Una revisión sistemática de factores de riesgo y protección asociados con violencia asociada a la familia en familias de refugiados

Added March 1, 2018

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Fifteen studies were included to assess the risk and protective factors associated with family-related violence in refugee families. A number of protective and risk factors were determined at the individual, family, societal and cultural levels.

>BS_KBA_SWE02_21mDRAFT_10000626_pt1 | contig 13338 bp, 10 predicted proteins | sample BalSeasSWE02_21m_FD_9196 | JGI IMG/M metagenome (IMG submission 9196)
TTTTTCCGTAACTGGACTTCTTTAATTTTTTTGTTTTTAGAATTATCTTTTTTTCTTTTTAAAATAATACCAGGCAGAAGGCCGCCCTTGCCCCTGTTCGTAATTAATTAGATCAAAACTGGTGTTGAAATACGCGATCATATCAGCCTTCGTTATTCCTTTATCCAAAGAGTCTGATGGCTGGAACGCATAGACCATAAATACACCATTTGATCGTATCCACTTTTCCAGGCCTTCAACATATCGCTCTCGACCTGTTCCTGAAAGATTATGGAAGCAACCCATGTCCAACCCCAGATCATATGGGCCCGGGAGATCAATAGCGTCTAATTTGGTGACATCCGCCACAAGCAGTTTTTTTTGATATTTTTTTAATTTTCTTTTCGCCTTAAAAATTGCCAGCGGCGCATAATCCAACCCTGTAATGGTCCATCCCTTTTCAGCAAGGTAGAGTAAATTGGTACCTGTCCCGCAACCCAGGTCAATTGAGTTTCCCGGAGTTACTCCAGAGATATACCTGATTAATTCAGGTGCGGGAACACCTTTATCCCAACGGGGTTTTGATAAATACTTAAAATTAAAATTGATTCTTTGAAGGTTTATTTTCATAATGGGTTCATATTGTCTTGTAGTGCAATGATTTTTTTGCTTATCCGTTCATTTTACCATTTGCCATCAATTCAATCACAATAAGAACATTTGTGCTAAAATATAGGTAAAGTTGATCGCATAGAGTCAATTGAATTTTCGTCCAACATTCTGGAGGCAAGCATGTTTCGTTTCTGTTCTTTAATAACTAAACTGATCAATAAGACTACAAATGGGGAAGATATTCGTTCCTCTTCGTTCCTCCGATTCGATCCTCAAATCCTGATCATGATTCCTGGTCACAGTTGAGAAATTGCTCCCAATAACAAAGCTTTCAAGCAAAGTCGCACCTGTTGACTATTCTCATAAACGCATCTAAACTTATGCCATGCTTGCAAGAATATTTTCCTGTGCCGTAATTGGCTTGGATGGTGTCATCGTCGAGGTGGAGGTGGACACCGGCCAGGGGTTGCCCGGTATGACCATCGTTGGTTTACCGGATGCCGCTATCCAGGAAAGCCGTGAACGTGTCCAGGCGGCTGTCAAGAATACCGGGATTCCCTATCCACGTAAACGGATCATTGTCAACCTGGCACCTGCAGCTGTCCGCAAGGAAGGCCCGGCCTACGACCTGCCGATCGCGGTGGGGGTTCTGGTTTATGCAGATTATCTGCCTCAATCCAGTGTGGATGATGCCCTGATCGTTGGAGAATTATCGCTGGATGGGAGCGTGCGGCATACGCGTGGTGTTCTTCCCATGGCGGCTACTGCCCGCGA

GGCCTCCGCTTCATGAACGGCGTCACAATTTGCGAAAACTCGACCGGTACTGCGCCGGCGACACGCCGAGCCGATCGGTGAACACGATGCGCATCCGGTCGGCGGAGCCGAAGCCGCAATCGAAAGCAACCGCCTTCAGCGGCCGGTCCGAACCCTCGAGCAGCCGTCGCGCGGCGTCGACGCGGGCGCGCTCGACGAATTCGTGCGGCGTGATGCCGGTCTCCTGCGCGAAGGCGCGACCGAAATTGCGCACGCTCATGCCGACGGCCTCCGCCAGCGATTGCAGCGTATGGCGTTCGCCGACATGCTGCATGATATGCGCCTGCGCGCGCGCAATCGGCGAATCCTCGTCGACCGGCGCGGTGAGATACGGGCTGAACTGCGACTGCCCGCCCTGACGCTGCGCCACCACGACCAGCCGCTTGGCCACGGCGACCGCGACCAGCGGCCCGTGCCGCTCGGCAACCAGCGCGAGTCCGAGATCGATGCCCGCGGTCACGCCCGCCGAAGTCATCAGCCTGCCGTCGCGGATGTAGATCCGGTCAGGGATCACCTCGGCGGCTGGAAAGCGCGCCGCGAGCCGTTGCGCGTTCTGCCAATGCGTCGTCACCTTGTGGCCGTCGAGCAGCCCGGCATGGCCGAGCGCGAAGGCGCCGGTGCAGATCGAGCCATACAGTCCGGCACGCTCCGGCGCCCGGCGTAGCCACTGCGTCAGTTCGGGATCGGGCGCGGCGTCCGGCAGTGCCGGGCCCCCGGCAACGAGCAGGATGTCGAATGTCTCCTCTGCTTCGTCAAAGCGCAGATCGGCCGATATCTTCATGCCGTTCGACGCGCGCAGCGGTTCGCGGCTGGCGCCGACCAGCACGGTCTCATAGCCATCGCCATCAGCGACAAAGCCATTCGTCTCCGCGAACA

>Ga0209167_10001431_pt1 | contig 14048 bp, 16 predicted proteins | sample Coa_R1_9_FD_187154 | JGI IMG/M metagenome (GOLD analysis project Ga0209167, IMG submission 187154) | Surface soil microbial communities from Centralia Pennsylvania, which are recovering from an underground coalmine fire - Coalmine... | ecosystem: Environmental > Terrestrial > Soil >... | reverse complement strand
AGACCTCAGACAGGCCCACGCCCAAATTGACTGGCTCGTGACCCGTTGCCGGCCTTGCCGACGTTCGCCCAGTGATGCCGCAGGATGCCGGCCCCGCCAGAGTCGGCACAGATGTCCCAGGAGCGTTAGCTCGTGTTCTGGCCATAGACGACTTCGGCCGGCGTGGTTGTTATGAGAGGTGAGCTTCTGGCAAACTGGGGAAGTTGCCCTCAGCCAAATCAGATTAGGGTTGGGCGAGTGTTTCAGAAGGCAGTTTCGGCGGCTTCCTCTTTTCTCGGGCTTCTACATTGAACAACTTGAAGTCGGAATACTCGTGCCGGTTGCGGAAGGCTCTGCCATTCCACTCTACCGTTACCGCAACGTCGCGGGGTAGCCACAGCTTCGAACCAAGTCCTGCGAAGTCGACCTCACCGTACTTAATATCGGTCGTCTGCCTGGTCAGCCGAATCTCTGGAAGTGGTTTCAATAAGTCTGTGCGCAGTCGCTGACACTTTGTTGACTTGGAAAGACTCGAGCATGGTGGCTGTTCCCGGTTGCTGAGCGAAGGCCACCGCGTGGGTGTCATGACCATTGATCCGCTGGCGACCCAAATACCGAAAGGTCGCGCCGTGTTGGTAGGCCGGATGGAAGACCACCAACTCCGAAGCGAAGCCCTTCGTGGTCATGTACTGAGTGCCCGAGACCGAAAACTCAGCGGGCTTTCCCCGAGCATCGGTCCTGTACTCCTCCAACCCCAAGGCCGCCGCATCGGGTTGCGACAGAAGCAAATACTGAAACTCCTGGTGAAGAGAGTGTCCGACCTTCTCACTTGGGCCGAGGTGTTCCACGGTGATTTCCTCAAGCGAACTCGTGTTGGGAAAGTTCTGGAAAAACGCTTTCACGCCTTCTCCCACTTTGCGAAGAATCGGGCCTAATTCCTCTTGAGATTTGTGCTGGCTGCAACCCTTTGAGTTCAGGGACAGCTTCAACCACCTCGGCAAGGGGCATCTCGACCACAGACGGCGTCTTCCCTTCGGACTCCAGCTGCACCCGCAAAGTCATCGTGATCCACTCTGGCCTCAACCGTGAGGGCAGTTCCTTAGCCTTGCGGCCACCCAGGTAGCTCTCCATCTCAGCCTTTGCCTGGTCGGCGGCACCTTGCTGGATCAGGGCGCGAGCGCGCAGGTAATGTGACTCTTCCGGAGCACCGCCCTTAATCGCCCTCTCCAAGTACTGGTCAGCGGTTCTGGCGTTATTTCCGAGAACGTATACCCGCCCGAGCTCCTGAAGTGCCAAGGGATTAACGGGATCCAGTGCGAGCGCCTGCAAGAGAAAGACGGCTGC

Refugee families often experience family-related violence when they are resettled. This systematic review attempted to identify both risk and protective factors for family-related violence, including domestic abuse, sexual abuse, child maltreatment, emotional abuse, and neglect. Participants represented more than fifteen countries of origin, as well as six host countries. Individual risk factors for violence included parental trauma, substance abuse, and a history of child abuse. Risk factors at the family level included the quality of parent-child interaction, family structure, and tensions regarding acculturation. Risk factors at the social and cultural level included low socioeconomic status and patriarchal belief systems. In contrast, protective factors included positive parental management mechanisms. The authors concluded that this information suggests that interventions targeting family violence should be available to the entire family, not just to the individual experiencing violence. Limitations included heterogeneity of the study population, different definitions of family-related violence, and the often unclear differences between refugees and immigrants identified as study participants. The authors concluded that this information suggests that interventions targeting family violence should be available to the entire family, not just to the individual experiencing violence. Limitations included heterogeneity of the study population, different definitions of family-related violence, and the often unclear differences between refugees and immigrants identified as study participants. The authors concluded that this information suggests that interventions targeting family violence should be available to the entire family, not just to the individual experiencing violence. Limitations included heterogeneity of the study population, different definitions of family-related violence, and the often unclear differences between refugees and immigrants identified as study participants.

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